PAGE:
The Co-operative Group has announced a £75m price investment that will save customers money while showing support for British farming.
The current round of price cuts could save customers over £125, according to the Group, which is reducing the cost of over 200 of its own-brand British-sourced meat and poultry products, while ensuring farmers and producers won’t shoulder these costs.
The prices of some products will drop by as much as 50%, but will average at around 10% across meat and poultry. Six large free range eggs will now cost £1.29 (down from £1.75), for example, while 220g salmon fillets will be £2.99 (down from £4). There will also be a new multi-buy offer of two for £6 on chicken fillets and mince.
The pricing investment is part of the Group’s commitment to source British products and follows its Backing British report announcing support for UK farming. There will be an extended British lamb season in store, a wider British fruit and veg offer and increased collaboration with producers.
“This is a major investment in British meat and poultry,” said Steve Murrells, retail chief executive at the Group. “We are building momentum and attracting more shoppers into our stores, and our price investment programme is ensuring our convenience offering remains highly competitive while restating our commitment to sourcing British products.”
The convenience retailer has reduced prices across more than 1,000 products over the past two years. Fresh fruit and vegetable prices were dropped last summer, and prices were also lowered on everyday staples, such as bread.
In the first year of a £1.5bn three-year commitment to British farming, the Group confirmed it had invested £781m to source ‘own brand’ British meat, produce and dairy products from the UK, rather than alternatives from abroad. All of the organisation’s own-brand meat sold in its stores is 100% British, with the exception of New Zealand lamb and Danish bacon, which are offered alongside British varieties.
The Backing British report highlights how the Group now aims to sell more locally produced goods. “Selling prized local brands will celebrate and reflect local differences and seek to encourage economic sustainability,” said Mr Murrells in the report.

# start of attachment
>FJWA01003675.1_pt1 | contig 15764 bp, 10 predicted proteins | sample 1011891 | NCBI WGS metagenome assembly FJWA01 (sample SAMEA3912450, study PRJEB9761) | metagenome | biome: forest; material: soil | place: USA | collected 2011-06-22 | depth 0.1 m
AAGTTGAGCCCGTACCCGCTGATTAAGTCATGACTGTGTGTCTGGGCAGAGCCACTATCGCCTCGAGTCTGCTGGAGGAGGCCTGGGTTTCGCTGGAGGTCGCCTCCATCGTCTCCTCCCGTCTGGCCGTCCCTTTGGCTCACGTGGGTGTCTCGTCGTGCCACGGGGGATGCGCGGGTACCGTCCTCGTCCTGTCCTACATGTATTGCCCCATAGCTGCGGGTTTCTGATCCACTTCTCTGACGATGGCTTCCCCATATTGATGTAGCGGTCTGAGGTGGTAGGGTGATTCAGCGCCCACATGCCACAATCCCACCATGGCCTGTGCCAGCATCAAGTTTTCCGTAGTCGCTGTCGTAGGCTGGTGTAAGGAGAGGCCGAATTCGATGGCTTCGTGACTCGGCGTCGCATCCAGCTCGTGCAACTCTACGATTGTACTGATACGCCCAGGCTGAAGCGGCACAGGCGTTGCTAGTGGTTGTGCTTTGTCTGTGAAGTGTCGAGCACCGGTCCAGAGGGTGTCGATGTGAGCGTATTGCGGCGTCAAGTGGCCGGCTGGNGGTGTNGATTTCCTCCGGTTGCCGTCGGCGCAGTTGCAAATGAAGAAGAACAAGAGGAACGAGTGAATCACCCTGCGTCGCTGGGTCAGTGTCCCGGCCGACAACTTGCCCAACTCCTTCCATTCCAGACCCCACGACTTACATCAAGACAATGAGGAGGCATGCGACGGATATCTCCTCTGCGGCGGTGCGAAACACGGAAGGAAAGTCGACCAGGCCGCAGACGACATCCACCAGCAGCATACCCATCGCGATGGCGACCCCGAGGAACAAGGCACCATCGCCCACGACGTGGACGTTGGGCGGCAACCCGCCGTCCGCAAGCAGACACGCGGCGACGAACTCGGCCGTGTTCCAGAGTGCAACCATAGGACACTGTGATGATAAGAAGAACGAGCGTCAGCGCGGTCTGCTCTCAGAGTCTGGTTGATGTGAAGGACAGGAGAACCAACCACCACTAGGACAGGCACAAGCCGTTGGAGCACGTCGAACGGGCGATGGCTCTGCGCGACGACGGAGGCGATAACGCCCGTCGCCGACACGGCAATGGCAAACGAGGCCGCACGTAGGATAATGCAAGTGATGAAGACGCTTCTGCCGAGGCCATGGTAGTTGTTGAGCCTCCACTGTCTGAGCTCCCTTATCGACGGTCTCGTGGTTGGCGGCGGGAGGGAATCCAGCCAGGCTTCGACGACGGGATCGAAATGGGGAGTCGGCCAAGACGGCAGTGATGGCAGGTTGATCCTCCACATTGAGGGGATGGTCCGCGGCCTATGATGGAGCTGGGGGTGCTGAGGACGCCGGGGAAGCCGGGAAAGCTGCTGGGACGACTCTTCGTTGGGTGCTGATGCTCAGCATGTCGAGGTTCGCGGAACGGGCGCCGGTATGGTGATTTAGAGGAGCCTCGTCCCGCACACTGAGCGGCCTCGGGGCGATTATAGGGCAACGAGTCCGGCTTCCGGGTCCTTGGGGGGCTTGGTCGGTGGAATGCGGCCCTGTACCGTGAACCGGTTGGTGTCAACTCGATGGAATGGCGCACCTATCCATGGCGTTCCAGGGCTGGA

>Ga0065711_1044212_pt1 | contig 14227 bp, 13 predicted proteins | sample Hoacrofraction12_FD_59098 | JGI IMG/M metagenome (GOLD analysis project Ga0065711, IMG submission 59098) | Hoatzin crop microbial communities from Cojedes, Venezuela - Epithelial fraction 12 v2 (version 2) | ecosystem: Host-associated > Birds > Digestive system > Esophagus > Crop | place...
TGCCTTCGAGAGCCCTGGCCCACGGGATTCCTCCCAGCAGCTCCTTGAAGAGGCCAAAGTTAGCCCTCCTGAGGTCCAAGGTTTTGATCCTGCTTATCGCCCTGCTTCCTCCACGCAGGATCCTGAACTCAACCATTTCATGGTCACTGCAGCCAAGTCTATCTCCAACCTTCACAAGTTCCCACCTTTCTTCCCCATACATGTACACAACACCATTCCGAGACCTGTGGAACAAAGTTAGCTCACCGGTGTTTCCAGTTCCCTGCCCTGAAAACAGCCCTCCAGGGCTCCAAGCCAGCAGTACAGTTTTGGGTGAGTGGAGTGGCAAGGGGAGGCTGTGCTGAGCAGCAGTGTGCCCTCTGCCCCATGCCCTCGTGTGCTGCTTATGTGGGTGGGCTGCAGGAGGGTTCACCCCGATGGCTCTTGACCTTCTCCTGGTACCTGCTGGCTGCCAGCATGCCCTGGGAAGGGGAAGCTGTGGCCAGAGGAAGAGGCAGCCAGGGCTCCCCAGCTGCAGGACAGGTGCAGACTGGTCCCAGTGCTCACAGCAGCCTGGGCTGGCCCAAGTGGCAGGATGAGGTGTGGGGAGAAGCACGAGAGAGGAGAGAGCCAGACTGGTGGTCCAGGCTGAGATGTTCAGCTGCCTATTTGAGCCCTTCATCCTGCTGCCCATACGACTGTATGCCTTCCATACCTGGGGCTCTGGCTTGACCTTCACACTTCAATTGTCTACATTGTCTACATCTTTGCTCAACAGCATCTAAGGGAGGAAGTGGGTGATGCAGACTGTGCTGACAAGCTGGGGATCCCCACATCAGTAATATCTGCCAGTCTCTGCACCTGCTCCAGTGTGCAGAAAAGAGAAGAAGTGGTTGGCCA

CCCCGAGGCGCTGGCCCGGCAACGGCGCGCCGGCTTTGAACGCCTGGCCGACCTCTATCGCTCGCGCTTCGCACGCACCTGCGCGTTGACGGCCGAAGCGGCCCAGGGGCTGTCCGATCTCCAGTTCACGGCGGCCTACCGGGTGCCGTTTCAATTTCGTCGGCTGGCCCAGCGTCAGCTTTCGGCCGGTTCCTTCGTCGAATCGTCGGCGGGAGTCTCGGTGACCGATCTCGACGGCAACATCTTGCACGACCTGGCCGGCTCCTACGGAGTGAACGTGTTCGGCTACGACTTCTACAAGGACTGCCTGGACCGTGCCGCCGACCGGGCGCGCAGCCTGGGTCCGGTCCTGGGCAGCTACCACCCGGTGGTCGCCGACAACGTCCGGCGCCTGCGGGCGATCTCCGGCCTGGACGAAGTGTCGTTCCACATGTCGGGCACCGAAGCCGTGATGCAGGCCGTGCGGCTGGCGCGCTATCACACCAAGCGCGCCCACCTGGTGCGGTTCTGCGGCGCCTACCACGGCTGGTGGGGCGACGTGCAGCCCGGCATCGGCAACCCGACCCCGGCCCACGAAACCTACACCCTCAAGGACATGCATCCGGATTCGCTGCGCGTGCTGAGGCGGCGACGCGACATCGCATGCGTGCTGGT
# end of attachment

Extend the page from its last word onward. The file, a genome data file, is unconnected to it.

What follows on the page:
“In 2016 we will roll out a new UK-wide local sourcing initiative to support hundreds of small or start-up food producers, initially in the North of England and then further afield […] We’re also looking to trial packs of so-called wonky veg to help reduce waste in our supply chain while still offering consumers great tasting products at a fair price.”
This year the Group is also launching a new Young Farmers programme to support the next generation of farmers, and is the official sponsor of Love British Food (LBF) British Food Fortnight 2016 (17 September – 2 October).
LBF is the national campaign dedicated to promoting British food and educating consumers about the benefits of buying British. “With The Co-op as our official sponsor this year, we will be bringing British food into the heart of our towns and villages, through promotions, community activities and patriotic celebrations,” said Alexia Robinson, LBF founder.
“For both our organisations, celebrating British food is about much more than hanging out the bunting,” she said.
Mr Murrells added: “We are on the cusp of something exciting and industry data shows that we are winning and that our strategy is taking us in the right direction.
“Further price reductions will serve to grow our convenience appeal to shoppers as the combination of changing shopping habits and the rise of the discounters takes a bite out of other retailers’ market share.”
In February, Kantar Worldpanel figures showed that Co-operative Food was the most frequently visited major supermarket over the 12 weeks to 31 January, and it was listed as the fastest growing non-discounter in the UK grocery market for the first time since 2011.